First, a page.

Credit Card fraud begins either with the theft of the physical card or with the compromise of data associated with the account, including the card account number or other information that would routinely and necessarily be available to a merchant during a legitimate transaction[dubious – discuss]. The compromise can occur by many common routes and can usually be conducted without tipping off the card holder, the merchant or the issuer, at least until the account is ultimately used for fraud. A simple example is that of a store clerk copying sales receipts for later use. The rapid growth of credit card use on the Internet has made database security lapses particularly costly; in some cases, millions of accounts have been compromised.
Stolen cards can be reported quickly by cardholders, but a compromised account can be hoarded by a thief for weeks or months before any fraudulent use, making it difficult to identify the source of the compromise. The cardholder may not discover fraudulent use until receiving a billing statement, which may be delivered infrequently. Cardholders can mitigate against this fraud risk by checking their account frequently to ensure constant awareness in case there are any suspicious, unknown transactions or activities.
Perpetrators use a variety of Card Fraud methods and keep changing their approach to trick their victims. The most common Card Fraud types in South Africa at present include Counterfeit Card Fraud, Lost and Stolen Card Fraud, False Application Fraud and Card Not Present Fraud. Any Credit Card Fraud Help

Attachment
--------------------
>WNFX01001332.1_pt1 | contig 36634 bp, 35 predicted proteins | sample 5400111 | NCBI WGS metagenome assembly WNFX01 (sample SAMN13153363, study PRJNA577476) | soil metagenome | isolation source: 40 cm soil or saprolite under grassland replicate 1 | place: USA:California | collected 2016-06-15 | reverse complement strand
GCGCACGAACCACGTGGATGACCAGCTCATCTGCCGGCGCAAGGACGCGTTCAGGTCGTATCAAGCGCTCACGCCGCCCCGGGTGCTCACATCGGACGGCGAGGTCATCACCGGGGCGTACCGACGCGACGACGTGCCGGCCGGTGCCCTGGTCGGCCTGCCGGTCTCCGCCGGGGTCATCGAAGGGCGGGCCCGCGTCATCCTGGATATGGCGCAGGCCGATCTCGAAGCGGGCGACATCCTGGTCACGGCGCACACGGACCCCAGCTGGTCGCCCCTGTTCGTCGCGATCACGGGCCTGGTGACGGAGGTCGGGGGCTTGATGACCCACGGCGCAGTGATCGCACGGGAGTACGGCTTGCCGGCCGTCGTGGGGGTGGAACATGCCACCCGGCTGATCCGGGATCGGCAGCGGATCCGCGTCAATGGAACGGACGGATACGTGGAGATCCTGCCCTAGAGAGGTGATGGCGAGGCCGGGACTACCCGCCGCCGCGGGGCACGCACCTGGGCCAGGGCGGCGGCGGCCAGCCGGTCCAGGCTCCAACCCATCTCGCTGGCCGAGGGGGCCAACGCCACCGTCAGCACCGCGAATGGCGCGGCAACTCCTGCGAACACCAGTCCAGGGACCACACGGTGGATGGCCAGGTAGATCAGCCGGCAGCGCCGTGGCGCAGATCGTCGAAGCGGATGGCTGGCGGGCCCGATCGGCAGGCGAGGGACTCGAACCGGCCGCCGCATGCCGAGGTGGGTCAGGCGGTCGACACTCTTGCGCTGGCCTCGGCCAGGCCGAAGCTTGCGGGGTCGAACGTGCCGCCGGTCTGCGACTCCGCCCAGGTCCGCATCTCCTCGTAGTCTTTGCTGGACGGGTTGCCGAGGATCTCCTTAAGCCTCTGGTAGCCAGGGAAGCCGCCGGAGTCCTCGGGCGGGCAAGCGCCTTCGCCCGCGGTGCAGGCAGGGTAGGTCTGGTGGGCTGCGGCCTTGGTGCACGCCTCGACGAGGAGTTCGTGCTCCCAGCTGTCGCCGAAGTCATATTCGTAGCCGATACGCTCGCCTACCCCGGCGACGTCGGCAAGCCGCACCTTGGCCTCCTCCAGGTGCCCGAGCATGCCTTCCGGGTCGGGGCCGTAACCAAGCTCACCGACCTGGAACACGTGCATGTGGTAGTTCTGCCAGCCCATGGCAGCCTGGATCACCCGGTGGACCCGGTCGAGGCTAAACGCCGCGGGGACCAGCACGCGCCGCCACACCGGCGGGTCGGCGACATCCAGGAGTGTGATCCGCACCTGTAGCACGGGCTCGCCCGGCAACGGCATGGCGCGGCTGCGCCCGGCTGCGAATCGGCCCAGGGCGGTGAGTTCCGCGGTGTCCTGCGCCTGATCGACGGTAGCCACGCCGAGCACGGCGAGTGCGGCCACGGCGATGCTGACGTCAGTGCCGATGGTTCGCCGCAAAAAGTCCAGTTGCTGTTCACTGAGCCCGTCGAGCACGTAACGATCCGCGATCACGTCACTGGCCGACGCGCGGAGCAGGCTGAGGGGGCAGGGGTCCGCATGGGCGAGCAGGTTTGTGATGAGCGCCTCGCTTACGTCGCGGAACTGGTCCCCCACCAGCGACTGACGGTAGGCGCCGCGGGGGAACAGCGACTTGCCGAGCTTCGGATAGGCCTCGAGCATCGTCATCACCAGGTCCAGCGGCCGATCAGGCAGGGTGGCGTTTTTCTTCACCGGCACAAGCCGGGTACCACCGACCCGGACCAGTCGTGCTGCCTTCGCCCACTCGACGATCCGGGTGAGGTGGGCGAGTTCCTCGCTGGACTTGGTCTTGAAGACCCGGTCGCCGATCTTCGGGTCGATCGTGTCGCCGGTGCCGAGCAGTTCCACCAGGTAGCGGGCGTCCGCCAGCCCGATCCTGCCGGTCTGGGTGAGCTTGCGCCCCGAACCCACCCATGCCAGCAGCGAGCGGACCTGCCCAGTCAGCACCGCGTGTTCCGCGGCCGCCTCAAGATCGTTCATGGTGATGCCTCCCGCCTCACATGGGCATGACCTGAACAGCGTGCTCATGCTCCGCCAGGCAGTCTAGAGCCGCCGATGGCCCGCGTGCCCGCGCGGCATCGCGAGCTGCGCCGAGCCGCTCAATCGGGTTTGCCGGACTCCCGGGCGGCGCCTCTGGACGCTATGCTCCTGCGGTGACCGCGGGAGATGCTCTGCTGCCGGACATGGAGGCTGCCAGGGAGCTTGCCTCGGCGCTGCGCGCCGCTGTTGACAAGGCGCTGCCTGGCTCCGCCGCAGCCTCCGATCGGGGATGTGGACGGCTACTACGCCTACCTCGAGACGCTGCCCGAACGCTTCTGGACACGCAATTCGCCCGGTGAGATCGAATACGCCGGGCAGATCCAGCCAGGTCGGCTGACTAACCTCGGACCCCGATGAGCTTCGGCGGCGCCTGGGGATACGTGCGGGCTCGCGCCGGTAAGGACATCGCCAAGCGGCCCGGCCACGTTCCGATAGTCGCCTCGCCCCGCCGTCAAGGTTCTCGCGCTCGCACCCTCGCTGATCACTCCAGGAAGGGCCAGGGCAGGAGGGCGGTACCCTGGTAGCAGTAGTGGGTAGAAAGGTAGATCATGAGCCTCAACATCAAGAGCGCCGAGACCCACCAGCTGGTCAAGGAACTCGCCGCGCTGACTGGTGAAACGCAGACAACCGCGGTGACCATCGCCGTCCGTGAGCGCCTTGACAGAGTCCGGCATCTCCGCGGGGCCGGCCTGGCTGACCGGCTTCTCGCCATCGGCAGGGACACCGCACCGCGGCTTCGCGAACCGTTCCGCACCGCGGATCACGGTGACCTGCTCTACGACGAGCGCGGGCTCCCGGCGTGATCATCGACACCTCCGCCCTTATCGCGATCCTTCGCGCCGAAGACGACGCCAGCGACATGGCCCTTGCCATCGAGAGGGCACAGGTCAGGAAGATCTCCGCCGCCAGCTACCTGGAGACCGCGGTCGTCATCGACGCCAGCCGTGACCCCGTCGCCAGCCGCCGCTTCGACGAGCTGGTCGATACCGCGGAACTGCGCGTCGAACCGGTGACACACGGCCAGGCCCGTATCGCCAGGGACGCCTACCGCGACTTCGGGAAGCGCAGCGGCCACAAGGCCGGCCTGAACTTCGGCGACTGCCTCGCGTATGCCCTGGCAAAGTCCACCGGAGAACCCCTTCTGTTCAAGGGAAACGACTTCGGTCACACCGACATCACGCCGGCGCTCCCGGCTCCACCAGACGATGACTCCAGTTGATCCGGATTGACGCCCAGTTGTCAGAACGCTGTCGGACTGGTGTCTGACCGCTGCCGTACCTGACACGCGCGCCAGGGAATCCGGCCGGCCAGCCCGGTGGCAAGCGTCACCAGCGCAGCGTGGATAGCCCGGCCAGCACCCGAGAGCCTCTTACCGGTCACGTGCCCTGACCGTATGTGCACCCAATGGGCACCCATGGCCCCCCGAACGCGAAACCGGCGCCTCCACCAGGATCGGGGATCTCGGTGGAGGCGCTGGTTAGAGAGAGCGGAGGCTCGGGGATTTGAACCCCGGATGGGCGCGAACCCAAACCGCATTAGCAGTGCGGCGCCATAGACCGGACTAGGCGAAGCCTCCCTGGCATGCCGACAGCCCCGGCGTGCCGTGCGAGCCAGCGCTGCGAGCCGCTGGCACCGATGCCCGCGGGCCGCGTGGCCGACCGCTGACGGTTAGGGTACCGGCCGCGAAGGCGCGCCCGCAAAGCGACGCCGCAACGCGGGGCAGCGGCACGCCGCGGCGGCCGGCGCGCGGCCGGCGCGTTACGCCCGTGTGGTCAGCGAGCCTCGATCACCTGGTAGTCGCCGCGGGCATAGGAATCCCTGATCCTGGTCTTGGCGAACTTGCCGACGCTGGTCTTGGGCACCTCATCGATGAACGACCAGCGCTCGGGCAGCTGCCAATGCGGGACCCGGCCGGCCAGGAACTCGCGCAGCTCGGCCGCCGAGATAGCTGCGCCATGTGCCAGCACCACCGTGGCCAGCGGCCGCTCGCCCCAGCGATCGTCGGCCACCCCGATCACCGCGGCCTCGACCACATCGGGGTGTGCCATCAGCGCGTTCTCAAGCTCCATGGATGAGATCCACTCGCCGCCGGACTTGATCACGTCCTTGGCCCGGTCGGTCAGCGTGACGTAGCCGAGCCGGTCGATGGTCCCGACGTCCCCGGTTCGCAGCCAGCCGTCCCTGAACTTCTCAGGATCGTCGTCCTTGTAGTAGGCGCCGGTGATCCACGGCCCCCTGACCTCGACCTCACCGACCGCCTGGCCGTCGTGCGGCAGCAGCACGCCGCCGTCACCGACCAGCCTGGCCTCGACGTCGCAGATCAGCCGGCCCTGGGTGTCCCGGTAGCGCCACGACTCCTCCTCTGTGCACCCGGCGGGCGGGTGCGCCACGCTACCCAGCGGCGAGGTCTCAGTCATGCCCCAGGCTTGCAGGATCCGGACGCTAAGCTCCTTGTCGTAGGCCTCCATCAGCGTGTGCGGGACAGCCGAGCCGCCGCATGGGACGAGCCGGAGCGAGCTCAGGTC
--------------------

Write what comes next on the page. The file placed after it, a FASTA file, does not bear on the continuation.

is difficult for the banking industry because perpetrators prey on the vulnerabilities of bank customers and do not target banking systems.
Card skimming involves the illegal copying of encoded information from the magnetic strip of a legitimate card by means of a card reader. This could occur either at ATMs or points of sale.
“These devices have the ability to read and store the information on the magnetic strip of a card when the card is swiped through the device,” said Sabric CEO Kalyani Pillay.
The compromised information is then downloaded onto a computer and used to encode another card. Specialised software is used in both instances. Criminals also do their utmost to steal the victim’s PIN so that they can use the counterfeit card to either draw cash or make purchases.
Often card skimming devices and hidden cameras are installed on ATMs to steal card information and PINs (through a small camera) from users. Criminals purposefully design these devices to ensure they blend with the ‘look and feel’ of ATMs.